by Alexandra Meyers
STEM Education. We’ve all heard about it, we know what it is. It’s a nationwide program intended to educate students with a focus on Science, Technology, Engineering, and Mathematics throughout elementary, middle, and high school. The goal of STEM programs in the United States is to encourage students of all ages and genders to discover what they’re passionate about and to eventually pursue careers in these fields. The acronym is not only sweeping the nation as one of the highest priorities in schools, but it’s infiltrating the job market too. From 2014 to 2024, STEM careers are projected to grow roughly 6.5% resulting in about 42,900 new jobs over this period of time.
So the question then becomes, is STEM education hurting or helping our students? Are these programs effective in United States academia?
I did some research and really started to dive into educator’s opinions of the STEM programs. My gut-feeling rang true – the opinions on STEM programs are quite convoluted and varied between educators and politicians. Here’s what I found:
Most educators – Kindergarten through College – believe that STEM programs can be beneficial. However, they’re more skeptical and discouraged than anything right now. While they believe that STEM education is important, they overwhelming doubt its effectiveness in our school systems. They’re the individuals seeing it first-hand. To me – that’s a big problem.
On the other side, government agencies believe that STEM programs are key to the United States’ success.
Let’s Dive Deeper
The United States economy is technology-driven. We have smart phones attached to us like a 5th limb. Companies hold business meetings via the web on a regular basis. There are self-driving cars. This is the future. So of course, educating our children to embrace and continue improving technology makes sense. On that note, a majority of academia professionals believe we’re not starting STEM education early enough and as a result are remaining stagnant when compared to other countries. Other countries are far head in producing quantity and quality people with STEM skills. Now the fear sets in. We’re not rising so we must be sinking. Our answer? Create a new program and pour resources into this program.
Here’s the interesting thing: Countries that are climbing and consistently rank higher than us in the production of STEM-skilled individuals don’t have STEM specific programs at all. In fact, when countries like China, South Korea, France, the United Kingdom, Germany, etc. start falling behind, they fix the problems with their current programs. What does this do?
- Faster Implementation – Looking for areas of improvement in established programs. This means less time on figuring out what to create and more time focused on fixing the problems at hand. Do I want to build a new house from the ground up every time there’s a leak or do I want to patch the leak?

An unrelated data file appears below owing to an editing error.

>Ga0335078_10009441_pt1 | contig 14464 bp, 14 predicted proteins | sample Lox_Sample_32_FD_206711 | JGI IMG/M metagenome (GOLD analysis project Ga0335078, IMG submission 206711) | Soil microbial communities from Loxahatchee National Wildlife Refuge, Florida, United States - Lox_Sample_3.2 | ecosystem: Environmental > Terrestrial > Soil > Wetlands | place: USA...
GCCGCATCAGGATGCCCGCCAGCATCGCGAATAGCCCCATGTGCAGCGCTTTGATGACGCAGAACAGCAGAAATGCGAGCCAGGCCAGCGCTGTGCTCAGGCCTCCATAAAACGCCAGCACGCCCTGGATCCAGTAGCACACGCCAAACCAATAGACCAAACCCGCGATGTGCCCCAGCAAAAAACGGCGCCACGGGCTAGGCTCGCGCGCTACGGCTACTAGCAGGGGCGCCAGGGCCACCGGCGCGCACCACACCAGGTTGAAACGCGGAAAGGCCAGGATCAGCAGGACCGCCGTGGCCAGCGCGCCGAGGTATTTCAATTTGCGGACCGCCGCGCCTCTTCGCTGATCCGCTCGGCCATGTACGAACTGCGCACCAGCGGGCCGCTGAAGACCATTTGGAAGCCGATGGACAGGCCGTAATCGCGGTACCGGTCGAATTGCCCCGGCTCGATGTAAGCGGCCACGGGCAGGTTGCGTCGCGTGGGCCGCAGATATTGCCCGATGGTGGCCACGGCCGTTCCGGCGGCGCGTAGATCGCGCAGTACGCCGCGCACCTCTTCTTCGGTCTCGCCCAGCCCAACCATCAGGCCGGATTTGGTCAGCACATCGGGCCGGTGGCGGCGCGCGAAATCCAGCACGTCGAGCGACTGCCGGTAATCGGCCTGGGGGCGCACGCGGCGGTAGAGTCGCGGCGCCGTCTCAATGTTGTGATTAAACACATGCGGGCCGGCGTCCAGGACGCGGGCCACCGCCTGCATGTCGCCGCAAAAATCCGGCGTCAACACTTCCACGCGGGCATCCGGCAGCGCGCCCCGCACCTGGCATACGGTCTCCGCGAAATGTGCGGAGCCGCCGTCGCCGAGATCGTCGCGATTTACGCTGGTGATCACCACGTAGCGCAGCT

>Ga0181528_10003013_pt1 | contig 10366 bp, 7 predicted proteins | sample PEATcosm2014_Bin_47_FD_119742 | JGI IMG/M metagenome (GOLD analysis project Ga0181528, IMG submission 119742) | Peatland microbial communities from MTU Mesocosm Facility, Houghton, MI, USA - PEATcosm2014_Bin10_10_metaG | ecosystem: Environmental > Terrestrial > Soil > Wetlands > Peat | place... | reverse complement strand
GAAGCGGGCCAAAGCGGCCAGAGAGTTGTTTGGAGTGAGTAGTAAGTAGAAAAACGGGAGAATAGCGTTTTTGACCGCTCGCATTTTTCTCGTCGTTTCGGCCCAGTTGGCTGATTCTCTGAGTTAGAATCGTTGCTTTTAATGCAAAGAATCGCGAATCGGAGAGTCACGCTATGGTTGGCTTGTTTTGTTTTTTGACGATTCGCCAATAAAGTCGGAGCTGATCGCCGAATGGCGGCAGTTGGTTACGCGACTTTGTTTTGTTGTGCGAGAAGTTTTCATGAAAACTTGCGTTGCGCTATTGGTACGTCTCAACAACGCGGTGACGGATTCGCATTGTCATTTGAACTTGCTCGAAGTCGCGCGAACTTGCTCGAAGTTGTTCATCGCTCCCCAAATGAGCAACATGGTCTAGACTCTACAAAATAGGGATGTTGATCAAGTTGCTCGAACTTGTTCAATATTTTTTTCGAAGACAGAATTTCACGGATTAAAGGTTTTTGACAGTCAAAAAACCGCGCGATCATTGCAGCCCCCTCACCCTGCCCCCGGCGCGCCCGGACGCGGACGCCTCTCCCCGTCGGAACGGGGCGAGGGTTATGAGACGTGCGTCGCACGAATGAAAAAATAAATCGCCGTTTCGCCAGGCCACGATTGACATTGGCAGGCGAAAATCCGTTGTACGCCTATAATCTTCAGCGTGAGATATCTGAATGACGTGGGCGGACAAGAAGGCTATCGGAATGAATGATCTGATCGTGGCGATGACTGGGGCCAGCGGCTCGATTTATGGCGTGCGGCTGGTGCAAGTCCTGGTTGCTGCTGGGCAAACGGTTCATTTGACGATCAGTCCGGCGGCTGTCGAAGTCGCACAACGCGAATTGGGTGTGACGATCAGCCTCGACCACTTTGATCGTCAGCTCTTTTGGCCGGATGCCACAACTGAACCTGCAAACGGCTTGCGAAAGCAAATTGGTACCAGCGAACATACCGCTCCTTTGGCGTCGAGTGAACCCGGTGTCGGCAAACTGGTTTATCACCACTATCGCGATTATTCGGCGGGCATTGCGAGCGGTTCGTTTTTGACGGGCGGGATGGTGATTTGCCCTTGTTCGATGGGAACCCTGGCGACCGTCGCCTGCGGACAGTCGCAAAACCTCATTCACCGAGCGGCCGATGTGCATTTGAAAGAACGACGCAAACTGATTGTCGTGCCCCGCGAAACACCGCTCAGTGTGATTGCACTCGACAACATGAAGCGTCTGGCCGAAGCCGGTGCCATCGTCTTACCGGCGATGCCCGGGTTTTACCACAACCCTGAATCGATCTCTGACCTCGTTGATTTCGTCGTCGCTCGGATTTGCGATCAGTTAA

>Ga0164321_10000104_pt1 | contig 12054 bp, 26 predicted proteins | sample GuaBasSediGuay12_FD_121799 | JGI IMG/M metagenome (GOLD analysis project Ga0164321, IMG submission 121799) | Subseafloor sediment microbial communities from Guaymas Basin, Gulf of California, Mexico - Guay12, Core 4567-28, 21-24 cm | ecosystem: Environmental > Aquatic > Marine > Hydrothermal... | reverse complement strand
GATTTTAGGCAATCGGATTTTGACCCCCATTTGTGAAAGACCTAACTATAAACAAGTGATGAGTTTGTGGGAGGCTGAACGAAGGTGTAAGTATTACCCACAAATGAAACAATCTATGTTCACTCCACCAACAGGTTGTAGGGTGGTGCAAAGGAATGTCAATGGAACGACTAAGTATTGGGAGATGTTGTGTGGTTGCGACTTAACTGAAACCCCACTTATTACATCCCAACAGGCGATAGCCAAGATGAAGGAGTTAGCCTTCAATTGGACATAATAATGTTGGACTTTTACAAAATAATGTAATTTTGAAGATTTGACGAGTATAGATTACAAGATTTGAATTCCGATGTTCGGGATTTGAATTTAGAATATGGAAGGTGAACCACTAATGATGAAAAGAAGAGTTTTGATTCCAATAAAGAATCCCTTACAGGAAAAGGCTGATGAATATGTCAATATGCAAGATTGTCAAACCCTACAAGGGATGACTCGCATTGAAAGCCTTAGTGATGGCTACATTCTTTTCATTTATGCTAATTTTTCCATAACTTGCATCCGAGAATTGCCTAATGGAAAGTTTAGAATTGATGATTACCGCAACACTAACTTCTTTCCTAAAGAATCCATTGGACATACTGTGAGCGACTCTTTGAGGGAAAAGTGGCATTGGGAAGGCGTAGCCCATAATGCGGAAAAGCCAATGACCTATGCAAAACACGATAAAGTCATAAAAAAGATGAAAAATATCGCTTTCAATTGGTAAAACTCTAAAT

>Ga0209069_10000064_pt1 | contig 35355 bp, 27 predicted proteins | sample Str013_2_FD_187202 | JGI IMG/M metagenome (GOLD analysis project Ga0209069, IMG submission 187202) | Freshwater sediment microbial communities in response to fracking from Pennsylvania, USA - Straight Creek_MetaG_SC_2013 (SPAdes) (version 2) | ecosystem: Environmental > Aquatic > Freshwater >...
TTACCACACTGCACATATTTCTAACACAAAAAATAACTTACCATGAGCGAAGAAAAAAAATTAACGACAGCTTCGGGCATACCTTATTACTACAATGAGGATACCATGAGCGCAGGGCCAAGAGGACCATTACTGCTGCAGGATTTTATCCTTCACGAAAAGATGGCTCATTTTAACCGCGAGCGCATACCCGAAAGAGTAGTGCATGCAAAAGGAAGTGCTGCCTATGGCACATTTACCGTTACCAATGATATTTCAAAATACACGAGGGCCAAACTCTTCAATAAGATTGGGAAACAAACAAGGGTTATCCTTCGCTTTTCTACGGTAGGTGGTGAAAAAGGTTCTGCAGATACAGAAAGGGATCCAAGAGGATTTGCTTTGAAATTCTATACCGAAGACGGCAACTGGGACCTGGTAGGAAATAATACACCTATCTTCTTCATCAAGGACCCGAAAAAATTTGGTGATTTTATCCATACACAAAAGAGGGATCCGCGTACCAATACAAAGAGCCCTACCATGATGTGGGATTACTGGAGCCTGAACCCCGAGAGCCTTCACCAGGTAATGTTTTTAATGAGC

- Less Money Spent – Less time spent on creating new programs means less money spent. Less grant money, less salaries paid, less equipment & supplies purchased, less everything.
- Quicker Results – Once you have a solution, you can immediately test it to see if you get the desired results and iterate until you have a working system.
While some educators are skeptical about STEM’s success, and hard-cold facts are scarcely distributed, there are a few shared thoughts.
What are some downfalls of the STEM Program?
Starting STEM Programs too Late
One of the goals of the STEM program is to interest young people early on in science, technology, engineering, and mathematics careers. However, most school systems don’t start teaching these courses until late elementary/early middle school (about 4-6th grade). By this point in a child’s life, they’re already developing their interests and their passions. Furthermore, they know what they’re good at in school and they’ve worked to hone those skills. Now, educators attempt to push them in a new direction and, simply put, it backfires.
Lack of Passion and Interest
A student’s individual passions cannot be controlled by educators or government. While they can prioritize STEM programs as much as they’d like, if a student isn’t interested in the subject, they aren’t going to be successful. In fact, some experts say, the amount of focus that is put on STEM careers may even discourage students who are interested in business, liberal arts, humanities, and the like.
Industry-Level “Pull” Strategy is Missing
There is and has been a strong “push” strategy starting from the top and trickling down to schools. From classroom curriculum to local and national competitions, it’s clear academia is “pushing” programs more than students are driving them. Conversely, experts claim that the market is severely lacking in industry participation. Essentially, academia needs companies and STEM industries to be more involved in the encouragement of young professionals via mentors, internships, role models, classroom participation, etc. We need more of a “pull” effort by industries.
If you’re a company specializing in or hiring STEM positions, look for ways to get involved with local schools and youth organizations. Show them that yes, it may be difficult to get through the assignments, but the output is worth it.
While STEM programs are heavily debated, it’s clear that the system is not perfect and can be limiting. Nevertheless, there is and will continue to be, a rise in the number of projected STEM occupations. If academia and industry professionals can work together in targeting our young innovators of tomorrow, there is hope for the success of STEM programs nationwide.
What are your thoughts and opinions on STEM programs? Have you seen it being effective in your family’s lives? Comment below to share with us or tweet us at @LTronCorp!